Trump’s lender Deutsche Bank hands over documents to prosecutors, report says

U.S. President Donald Trump arrives to address the press in the Brady Briefing Room of the White House in Washington, DC on August 4, 2020.

Brendan Smialowski | AFP | Getty Images

New York prosecutors have assigned President Donald Trump’s financial records to his longtime lender Deutsche Bank as part of a criminal investigation, according to a report.

Last year, the Manhattan district attorney’s office issued a subpoena for the cases, The New York Times reported on Wednesday, citing four people familiar with the investigation. The move suggests that the investigation into Trump’s business practices is broader than previously known, the Times said.

Deutsche Bank complied with the subpoena, providing DA Cyrus Vance Jr.’s office with financial statements and other documents that Trump and the Trump Organization had given to the bank when he sought loans, told the Times two people close to the investigation.

Deutsche Bank declined CNBC’s request for comment. The prosecutor’s office did not immediately respond to a request for comment.

Vance himself revealed as recently as this week that his office may be investigating Trump and the Trump Organization for possible insurance and banking fraud.

Vance’s office is also seeking Trump’s financial records from accounting firm Mazars USA as part of an investigation into how the Trump Organization explained a secret payment to porn star Stormy Daniels, who says he had sex with Trump years ago. Trump has denied having sex with Daniels.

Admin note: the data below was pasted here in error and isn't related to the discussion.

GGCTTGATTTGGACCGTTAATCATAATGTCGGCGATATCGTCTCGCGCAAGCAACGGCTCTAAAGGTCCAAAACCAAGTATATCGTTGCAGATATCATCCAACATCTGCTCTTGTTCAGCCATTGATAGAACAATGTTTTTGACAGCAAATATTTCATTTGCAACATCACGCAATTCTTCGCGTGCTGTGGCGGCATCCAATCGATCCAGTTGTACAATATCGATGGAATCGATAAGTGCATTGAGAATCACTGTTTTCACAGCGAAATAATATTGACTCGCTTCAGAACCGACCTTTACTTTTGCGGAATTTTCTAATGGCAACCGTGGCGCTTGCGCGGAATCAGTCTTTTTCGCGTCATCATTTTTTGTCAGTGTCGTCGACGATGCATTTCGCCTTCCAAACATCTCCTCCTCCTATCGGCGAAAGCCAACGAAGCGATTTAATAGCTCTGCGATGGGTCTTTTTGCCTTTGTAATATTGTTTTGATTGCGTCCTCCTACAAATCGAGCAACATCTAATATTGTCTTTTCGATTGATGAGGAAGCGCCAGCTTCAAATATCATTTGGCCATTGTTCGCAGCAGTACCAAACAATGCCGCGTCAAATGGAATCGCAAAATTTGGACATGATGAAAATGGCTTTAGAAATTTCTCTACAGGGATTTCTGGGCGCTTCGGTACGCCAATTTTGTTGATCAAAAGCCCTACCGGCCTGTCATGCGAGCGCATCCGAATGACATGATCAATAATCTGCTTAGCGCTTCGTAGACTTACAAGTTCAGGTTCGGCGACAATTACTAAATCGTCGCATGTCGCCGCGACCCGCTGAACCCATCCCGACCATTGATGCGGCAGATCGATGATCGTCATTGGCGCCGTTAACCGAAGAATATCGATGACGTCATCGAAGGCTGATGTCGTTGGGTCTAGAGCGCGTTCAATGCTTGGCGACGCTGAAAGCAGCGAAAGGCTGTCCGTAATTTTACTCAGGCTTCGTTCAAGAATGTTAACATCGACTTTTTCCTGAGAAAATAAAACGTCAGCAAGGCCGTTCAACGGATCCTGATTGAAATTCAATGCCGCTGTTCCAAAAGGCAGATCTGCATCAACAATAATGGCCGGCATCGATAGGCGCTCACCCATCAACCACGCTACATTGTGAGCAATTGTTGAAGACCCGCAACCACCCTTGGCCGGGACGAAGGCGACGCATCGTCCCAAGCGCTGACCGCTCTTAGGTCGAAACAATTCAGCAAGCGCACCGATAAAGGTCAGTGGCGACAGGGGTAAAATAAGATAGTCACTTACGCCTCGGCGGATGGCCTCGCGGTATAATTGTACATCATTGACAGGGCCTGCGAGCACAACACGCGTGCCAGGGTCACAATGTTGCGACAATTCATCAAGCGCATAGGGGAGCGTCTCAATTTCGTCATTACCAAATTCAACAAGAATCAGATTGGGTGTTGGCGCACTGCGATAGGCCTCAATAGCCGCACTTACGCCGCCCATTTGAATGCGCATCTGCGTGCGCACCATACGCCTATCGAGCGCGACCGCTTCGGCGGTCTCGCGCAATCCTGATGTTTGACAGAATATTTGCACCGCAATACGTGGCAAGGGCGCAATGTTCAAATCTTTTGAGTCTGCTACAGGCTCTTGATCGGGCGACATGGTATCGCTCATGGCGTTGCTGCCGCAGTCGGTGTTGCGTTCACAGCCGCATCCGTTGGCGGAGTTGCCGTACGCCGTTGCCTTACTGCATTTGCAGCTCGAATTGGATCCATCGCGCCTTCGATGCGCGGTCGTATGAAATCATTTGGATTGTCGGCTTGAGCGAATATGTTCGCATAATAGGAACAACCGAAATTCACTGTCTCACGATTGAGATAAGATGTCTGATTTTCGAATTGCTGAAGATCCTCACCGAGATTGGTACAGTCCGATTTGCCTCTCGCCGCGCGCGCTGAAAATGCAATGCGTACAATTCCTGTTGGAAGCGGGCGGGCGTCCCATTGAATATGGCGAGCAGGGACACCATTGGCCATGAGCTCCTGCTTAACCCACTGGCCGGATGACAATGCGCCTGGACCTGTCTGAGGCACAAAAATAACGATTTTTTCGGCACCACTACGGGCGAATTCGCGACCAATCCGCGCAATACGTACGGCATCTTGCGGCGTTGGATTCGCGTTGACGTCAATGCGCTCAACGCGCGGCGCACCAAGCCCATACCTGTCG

At the end of last month, Trump’s attorneys filed a new request to prevent the Manhattan DA from obtaining its tax records. The lawsuit came after the United States Supreme Court ruled that Trump as president did not enjoy unqualified immunity, as his lawyers argued, against a state prosecutor seeking his cases in as part of a criminal investigation.

In a court document filed on Monday in the case, Vance told a federal judge his office was pursuing financial records for up to a decade to see if they contained evidence of other “potentially inappropriate financial transactions by a variety of individuals and entities over a period of years. “

“At the time Mazars’ subpoena was issued, there were public allegations of possible criminal activity at the applicant’s New York County-based Trump organization dating back more than a decade,” wrote the prosecutor’s office.

Trump, unlike every other US president since the 1970s, has refused to go public with his tax returns.

Read the full New York Times report.

– CNBC Dan Mangan contributed to this report.

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